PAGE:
The violent Basque separatist group ETA recently declared a definitive end to its armed activity, 52 years after its founding. The declaration came in response to an appeal made on Oct. 17 by a group of international peacemakers, led by former U.N. Secretary-General Kofi Annan, that gathered in San Sebastián, Spain, for a carefully choreographed peace conference to help bring a close to what the group called “the last armed confrontation in Europe.”
The phrase, and the presence of the peacemakers, irritated many in Spain who see ETA’s actions solely in terms of terrorism and have long considered the organization a defeated force. Yet the brief intervention did the trick. Members of Batasuna, the banned political party affiliated with ETA, subscribed to the international appeal the next morning. ETA’s response came just 36 hours later. ...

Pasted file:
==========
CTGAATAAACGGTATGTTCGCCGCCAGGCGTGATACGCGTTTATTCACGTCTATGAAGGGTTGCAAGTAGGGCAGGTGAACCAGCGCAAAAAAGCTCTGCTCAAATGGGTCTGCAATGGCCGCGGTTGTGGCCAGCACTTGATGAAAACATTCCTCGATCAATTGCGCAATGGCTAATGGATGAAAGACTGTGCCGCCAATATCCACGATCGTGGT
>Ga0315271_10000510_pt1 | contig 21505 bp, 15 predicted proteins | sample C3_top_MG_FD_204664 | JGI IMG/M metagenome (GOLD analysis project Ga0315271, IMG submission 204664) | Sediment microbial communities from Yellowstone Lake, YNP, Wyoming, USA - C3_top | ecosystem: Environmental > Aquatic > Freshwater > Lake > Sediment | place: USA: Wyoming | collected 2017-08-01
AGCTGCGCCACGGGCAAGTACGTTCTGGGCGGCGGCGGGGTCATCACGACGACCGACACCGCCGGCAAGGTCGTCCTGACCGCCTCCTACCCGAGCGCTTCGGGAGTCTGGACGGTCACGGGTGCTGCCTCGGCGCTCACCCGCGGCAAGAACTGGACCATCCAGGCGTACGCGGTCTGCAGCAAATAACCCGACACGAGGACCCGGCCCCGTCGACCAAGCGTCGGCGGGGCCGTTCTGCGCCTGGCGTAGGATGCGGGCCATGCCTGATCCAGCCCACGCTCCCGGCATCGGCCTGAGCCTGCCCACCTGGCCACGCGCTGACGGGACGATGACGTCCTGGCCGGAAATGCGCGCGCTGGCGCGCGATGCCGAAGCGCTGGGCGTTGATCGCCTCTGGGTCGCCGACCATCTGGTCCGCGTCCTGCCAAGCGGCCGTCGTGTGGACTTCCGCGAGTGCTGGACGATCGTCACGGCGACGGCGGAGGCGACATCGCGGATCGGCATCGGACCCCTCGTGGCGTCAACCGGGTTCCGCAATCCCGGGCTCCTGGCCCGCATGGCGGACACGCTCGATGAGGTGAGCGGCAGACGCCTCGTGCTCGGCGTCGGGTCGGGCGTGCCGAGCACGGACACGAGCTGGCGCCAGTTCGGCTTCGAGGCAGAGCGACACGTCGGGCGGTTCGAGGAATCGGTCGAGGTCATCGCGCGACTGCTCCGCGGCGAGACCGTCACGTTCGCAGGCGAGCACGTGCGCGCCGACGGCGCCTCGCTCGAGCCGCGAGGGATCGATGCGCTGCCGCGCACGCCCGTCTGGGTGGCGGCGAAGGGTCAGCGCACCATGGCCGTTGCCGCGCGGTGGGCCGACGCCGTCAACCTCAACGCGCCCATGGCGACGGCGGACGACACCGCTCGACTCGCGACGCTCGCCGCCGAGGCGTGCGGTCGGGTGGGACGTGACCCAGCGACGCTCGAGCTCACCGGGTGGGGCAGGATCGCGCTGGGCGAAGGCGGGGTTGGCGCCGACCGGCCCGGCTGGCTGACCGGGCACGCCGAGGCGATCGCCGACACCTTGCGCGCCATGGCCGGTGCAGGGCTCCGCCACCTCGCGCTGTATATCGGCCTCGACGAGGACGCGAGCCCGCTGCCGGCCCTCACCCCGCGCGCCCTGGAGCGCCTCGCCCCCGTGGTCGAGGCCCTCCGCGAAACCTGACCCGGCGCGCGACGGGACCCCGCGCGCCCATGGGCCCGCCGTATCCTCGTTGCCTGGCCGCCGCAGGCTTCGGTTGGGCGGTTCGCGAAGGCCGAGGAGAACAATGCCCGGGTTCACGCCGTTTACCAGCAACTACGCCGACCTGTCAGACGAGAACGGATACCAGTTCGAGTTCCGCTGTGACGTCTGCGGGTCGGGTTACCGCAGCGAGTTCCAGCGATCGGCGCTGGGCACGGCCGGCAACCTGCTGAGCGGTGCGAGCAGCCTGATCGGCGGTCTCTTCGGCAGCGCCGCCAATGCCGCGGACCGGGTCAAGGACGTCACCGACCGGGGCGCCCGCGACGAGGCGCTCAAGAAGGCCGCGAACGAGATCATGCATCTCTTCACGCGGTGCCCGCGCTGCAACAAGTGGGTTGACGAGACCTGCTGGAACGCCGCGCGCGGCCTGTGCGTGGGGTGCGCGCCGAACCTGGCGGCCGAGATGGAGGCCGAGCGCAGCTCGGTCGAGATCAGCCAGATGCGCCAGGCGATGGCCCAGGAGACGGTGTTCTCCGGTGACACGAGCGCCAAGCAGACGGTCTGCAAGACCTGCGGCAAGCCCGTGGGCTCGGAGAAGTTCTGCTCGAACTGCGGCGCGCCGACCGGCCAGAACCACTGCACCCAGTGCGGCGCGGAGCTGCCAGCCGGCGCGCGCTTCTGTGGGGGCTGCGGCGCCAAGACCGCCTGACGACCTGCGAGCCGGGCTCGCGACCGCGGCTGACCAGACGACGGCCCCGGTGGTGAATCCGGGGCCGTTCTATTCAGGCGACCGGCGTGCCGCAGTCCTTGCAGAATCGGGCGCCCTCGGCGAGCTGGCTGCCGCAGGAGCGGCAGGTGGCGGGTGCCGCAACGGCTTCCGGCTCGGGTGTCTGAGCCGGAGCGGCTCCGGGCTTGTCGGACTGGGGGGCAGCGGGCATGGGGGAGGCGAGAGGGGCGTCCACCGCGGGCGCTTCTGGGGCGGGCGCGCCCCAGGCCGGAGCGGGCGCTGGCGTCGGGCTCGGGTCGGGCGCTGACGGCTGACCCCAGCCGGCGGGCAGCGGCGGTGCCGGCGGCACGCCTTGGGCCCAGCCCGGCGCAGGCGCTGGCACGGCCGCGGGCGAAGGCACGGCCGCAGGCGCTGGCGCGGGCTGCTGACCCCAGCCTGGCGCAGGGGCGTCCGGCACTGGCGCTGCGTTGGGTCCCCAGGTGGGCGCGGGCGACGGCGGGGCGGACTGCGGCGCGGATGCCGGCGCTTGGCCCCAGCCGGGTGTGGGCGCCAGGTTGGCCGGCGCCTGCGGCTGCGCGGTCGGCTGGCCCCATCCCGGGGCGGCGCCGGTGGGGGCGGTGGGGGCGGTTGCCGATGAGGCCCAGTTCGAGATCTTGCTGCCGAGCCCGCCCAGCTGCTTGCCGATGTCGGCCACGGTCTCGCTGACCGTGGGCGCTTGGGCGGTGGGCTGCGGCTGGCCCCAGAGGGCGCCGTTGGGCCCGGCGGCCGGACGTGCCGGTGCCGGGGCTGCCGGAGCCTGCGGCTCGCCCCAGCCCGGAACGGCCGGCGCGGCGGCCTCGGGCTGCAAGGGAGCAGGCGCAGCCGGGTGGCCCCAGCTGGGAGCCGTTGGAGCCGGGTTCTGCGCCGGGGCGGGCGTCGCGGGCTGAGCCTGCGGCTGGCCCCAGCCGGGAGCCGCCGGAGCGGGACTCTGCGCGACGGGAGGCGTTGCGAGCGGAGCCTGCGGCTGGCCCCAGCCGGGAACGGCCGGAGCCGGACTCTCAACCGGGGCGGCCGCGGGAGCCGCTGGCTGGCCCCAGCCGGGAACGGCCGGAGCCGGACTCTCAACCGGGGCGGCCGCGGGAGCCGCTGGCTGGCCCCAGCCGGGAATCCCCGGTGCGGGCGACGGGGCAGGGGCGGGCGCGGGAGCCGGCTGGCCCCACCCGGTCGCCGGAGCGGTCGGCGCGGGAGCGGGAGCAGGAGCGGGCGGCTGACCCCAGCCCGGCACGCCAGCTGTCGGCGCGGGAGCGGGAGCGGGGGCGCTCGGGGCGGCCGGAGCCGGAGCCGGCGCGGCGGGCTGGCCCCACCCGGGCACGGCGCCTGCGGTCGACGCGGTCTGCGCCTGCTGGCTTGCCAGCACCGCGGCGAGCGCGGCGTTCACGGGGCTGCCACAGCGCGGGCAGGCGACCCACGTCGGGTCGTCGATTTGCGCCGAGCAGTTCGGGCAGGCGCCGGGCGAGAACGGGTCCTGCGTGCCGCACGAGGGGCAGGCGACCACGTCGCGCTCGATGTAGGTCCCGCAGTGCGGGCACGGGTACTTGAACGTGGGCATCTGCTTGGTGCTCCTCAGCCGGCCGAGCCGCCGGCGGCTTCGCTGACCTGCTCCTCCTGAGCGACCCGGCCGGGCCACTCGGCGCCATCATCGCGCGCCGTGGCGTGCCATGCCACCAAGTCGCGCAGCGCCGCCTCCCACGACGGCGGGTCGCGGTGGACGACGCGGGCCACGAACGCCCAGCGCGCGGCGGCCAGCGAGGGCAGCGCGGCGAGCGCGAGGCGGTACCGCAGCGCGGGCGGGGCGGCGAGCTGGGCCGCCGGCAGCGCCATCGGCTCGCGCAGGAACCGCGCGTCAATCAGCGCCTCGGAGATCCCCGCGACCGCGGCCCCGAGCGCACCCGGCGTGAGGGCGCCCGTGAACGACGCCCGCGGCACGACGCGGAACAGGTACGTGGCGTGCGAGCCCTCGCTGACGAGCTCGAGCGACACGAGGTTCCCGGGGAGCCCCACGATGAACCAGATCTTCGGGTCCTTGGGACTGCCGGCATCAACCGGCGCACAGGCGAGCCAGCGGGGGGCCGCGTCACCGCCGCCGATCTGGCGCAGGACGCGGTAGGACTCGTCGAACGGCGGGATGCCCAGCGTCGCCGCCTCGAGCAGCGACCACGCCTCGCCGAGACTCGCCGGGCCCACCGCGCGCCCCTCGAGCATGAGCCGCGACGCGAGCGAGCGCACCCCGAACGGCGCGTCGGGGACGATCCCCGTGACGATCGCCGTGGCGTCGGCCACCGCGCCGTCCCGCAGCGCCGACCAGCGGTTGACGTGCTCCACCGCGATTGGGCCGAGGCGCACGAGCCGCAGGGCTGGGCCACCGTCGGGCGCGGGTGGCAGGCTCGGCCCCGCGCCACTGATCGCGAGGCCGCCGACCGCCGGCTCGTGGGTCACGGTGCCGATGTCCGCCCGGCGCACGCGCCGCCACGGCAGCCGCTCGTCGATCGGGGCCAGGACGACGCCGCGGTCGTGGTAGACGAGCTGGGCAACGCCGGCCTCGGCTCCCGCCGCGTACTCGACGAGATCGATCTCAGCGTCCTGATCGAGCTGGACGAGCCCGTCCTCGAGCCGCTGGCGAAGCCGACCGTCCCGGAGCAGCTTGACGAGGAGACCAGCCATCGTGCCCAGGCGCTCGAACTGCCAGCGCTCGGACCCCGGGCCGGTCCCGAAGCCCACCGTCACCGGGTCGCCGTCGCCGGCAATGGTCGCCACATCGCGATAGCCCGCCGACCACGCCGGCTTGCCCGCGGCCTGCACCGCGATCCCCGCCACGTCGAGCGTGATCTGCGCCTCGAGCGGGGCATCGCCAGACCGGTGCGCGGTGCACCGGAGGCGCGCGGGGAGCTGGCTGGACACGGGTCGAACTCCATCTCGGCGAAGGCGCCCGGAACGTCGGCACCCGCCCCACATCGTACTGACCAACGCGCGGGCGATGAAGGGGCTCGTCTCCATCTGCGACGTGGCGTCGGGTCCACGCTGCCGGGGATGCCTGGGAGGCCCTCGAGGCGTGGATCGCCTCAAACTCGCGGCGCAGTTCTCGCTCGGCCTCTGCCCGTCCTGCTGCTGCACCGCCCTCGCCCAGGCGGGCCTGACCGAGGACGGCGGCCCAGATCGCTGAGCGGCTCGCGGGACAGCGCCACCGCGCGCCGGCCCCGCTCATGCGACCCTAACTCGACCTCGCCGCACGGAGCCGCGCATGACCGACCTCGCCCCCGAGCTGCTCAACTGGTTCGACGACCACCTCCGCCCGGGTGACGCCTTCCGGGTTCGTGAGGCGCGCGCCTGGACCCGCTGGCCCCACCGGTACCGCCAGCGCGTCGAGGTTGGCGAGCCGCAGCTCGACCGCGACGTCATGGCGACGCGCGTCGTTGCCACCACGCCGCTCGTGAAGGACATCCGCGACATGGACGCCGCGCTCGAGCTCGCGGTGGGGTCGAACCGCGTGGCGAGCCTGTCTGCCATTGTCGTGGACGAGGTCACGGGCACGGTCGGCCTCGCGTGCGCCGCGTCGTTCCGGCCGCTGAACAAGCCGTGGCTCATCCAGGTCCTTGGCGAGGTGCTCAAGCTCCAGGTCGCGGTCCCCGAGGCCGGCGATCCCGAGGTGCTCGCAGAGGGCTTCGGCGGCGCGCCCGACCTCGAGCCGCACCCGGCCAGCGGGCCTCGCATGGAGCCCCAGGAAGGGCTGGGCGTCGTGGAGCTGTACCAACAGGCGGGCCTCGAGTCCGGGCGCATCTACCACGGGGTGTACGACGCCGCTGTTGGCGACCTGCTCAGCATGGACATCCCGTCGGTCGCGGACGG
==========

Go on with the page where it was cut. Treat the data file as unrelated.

To read the rest, sign up to try World Politics Review
- TWO WEEKS FREE.
- Cancel any time.
- After two weeks, just $11.99 monthly or $94.99/year.
Request a free trial for your office or school. Everyone at a given site can get access through our institutional subscriptions.
- World Citizen: The King’s Speech Signals Shift in Dutch, European Worries
- Global Insights: Responding to Crises, SCO Finally Embraces Expansion
- Mistral Conundrum Leaves France’s Hollande Navigating Competing Interests
- Global Insights: Once Again Relevant, NATO Will Now Be Judged on Effectiveness
- Diplomatic Fallout: Despite Fighting Words, NATO Haunted by Three Recent Defeats